Distributed Algorithms Fundamentals + Introduction

Synchronous versus Asynchronous systems Lamport Timestamps Global Snapshots Impossibility of Consensus proof

1.Indranil Gupta (Indy) Lecture 7 Distributed Algorithms Fundamentals + Introduction to Sensor Networks February 7, 2017 CS 525 Advanced Distributed Systems Spring 2017 All Slides © IG

2.CS 525 and Distributed Systems D.S. Theory Peer to peer systems Cloud Computing Sensor Networks

3.Distributed Algorithms Fundamentals – Outline Synchronous versus Asynchronous systems Lamport Timestamps Global Snapshots Impossibility of Consensus proof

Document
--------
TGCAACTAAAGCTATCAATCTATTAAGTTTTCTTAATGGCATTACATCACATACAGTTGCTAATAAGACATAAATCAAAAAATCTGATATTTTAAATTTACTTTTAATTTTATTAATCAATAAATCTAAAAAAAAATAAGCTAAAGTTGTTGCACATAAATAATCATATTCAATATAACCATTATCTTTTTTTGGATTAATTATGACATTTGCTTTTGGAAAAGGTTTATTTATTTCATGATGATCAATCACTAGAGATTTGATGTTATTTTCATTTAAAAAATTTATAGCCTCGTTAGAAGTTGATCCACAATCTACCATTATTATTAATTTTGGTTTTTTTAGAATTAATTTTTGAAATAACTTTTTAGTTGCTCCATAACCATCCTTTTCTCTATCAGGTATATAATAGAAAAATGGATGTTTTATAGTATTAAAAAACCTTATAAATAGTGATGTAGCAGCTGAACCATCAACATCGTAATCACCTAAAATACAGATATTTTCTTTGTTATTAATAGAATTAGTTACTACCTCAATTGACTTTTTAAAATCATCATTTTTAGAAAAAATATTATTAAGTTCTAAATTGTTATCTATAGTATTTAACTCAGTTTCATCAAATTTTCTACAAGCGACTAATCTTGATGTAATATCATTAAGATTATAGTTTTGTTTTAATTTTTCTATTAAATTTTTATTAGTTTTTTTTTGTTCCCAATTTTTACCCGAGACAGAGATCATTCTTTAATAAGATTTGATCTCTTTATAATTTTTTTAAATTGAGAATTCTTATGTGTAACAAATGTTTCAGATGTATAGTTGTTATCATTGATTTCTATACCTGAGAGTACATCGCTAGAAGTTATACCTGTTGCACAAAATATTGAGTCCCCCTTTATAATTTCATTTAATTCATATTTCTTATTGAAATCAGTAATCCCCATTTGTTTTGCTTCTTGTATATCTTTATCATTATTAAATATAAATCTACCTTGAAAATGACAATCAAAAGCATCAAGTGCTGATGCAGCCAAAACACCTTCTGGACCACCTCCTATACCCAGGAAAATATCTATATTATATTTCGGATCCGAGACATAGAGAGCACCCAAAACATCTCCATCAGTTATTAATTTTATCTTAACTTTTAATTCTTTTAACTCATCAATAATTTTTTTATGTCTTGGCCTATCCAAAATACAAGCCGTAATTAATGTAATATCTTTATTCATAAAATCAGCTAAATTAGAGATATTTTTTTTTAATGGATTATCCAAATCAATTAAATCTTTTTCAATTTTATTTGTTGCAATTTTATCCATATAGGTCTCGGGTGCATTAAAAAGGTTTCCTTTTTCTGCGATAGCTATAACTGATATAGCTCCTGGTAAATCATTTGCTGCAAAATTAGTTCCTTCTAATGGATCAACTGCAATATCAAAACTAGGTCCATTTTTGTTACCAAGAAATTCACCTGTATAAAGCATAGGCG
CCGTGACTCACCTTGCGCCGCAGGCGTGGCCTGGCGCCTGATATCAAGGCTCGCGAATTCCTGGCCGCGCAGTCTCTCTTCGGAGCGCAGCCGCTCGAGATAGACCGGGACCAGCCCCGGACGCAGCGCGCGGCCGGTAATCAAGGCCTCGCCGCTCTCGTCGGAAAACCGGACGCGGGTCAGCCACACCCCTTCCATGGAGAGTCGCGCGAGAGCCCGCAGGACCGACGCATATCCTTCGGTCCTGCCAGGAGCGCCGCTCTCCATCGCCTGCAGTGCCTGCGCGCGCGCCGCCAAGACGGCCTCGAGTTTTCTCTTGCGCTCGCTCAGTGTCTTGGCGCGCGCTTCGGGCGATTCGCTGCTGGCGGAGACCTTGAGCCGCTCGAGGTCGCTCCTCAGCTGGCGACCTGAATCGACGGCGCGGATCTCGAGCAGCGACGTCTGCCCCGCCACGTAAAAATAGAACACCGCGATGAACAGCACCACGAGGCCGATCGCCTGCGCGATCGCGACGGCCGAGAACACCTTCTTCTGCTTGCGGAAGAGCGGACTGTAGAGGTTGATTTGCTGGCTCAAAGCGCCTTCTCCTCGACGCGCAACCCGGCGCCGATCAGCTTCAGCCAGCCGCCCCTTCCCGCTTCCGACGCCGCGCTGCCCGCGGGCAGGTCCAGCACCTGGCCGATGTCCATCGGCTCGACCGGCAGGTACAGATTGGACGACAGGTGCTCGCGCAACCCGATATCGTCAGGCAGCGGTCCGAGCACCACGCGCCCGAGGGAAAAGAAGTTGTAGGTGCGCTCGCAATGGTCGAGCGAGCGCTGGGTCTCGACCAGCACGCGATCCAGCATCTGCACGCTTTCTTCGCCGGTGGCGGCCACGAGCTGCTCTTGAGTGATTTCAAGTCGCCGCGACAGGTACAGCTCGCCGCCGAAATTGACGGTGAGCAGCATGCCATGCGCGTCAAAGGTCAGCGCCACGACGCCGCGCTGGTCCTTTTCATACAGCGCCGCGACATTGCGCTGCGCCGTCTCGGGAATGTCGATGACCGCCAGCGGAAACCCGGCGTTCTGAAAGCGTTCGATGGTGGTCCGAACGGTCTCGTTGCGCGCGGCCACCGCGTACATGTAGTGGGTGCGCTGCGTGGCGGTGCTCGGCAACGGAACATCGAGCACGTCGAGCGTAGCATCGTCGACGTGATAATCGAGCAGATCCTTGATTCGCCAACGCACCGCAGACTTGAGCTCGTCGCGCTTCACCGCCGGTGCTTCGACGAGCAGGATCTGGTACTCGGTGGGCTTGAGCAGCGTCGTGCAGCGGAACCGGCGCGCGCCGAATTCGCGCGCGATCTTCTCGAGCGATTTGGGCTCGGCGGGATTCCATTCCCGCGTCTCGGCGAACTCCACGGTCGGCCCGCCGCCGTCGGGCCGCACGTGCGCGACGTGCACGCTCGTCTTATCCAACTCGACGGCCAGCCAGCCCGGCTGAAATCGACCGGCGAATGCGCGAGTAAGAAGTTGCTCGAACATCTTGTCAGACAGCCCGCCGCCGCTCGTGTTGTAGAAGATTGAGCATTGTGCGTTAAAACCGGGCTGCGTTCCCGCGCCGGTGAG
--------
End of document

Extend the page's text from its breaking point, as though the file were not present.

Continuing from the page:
4.I. Two Different System Models S ynchronous Distributed System Each message is received within bounded time Drift of each process’ local clock has a known bound Each step in a process takes lb < time < ub Ex:A collection of processors connected by a communication bus, e.g., a Cray supercomputer or a multicore machine Asynchronous Distributed System No bounds on process execution The drift rate of a clock is arbitrary No bounds on message transmission delays Ex:The Internet is an asynchronous distributed system, so are ad-hoc and sensor networks Ex: 13 us of GPS satellite error caused 12 hours of problems: http://www.bbc.com/news/technology-35491962 This is a more general (and thus challenging) model than the synchronous system model. A protocol for an asynchronous system will also work for a synchronous system (though not vice-versa) It would be im possible to accurately synchronize the clocks of two communicating processes in an asynchronous system